Publication Details

McInerney, E. P., Silla, A. J. & Byrne, P. G. (2019). Effect of carotenoid class and dose on the larval growth and development of the critically endangered southern corroboree frog. Conservation Physiology, 7 1-11.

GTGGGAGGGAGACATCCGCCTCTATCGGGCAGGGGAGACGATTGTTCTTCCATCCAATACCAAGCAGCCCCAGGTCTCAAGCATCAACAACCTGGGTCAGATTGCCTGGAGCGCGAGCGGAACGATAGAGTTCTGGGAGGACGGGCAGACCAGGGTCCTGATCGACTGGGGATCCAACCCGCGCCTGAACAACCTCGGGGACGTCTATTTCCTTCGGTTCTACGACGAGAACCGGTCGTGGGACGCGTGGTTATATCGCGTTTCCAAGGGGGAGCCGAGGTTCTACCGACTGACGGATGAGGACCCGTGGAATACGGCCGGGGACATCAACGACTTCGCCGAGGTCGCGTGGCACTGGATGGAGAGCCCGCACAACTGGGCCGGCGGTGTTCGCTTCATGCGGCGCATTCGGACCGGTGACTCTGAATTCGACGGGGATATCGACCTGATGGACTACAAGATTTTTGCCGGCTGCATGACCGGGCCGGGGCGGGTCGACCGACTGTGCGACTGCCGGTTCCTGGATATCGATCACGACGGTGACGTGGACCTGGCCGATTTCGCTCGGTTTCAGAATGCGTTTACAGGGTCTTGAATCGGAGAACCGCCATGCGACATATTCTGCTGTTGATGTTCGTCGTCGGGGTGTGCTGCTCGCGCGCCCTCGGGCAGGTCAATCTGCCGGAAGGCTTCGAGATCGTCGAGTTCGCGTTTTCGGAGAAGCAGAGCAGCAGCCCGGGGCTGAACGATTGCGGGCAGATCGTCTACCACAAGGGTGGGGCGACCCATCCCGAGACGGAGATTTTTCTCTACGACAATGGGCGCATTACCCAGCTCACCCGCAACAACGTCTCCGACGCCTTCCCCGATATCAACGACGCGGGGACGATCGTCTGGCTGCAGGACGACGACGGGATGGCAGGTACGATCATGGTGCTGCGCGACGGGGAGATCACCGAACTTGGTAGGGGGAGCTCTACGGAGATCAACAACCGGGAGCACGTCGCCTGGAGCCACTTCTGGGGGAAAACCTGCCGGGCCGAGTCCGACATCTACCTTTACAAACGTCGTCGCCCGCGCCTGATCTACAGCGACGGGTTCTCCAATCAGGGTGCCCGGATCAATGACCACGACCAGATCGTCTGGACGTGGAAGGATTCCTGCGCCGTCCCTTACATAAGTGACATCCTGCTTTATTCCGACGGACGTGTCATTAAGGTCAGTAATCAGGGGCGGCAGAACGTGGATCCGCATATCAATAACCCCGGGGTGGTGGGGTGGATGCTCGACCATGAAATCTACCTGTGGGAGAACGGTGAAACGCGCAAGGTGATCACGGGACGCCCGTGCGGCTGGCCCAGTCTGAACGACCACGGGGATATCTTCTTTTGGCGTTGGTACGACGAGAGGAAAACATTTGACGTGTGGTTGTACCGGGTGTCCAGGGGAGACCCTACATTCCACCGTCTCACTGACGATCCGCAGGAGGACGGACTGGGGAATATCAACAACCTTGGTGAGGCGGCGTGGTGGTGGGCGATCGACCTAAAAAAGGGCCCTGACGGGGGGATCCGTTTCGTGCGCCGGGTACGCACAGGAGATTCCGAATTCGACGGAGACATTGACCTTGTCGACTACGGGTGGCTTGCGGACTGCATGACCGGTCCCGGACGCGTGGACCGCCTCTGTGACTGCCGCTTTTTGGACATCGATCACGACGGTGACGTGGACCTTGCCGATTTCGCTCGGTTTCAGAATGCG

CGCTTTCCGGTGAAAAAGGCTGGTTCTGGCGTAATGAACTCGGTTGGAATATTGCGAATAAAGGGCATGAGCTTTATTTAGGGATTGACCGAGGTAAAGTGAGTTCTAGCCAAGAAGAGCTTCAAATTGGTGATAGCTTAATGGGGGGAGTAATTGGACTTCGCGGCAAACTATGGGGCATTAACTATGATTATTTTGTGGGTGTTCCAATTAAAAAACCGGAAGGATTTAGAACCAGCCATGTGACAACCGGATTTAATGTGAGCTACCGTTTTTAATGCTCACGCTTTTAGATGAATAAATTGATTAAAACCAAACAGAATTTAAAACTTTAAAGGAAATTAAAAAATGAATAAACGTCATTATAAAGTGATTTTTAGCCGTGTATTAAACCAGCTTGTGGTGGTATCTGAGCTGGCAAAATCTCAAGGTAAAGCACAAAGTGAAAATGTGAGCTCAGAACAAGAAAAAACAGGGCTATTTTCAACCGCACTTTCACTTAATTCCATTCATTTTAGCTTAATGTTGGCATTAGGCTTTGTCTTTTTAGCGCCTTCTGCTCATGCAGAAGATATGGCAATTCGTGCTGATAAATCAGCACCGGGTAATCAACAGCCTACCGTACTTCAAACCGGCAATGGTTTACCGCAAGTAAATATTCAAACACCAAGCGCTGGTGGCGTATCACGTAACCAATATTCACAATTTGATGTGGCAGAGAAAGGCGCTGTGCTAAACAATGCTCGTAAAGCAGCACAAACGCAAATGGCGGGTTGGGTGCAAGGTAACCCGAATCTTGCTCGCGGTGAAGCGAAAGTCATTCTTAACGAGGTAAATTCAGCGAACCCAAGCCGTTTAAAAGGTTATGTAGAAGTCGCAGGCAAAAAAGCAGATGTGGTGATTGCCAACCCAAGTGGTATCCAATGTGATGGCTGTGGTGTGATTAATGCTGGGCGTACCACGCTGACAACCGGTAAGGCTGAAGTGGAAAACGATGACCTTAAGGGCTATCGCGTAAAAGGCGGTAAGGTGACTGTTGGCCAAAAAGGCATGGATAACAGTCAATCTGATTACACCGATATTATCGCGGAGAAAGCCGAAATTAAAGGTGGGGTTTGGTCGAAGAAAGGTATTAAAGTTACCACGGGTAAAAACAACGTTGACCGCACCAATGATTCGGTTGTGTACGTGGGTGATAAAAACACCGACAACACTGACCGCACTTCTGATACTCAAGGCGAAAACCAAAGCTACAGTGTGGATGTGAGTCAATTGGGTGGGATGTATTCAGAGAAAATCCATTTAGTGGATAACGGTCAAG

Dietary carotenoids are expected to improve vertebrate growth and development, though evidence for beneficial effects remains limited. One reason for this might be that few studies have directly compared the effects of carotenoids from different classes (carotenes versus xanthophylls) at more than one dose. Here, we tested the effect of two doses of dietary β-carotene and lutein (representing two different carotenoid classes) on the growth and development of larval southern corroboree frogs (Pseudophryne corroboree). Individuals were supplemented with either β-carotene or lutein at one of two doses (0.1 mg g−1, 1 mg g−1), or given a diet without carotenoids (control). Each dietary treatment included 36 replicate individuals, and individuals remained on the same diet until metamorphosis (25-39 weeks). We measured larval survival, larval growth (body length), time to metamorphosis, metamorphic body size (mass and SVL), and body condition. Lutein had no detectable effect on larval growth and development. However, larvae receiving a high dose (1 mg g−1) of β-carotene metamorphosed significantly faster than all other dietary treatments, despite no significant differences in growth rate. This result indicates that β-carotene supplementation in P. corroboree has positive effects on development independent of growth effects. Our study provides new evidence for differential effects of carotenoid class and dose on vertebrate development. From a conservation perspective, our findings are expected to assist with the recovery of P. corroboree by expediting the generation of frogs required for the maintenance of captive insurance colonies, or the provision of frogs for release. More broadly, our study highlights the potential for dietary manipulation to assist with the ex situ management of threatened amphibian species worldwide.

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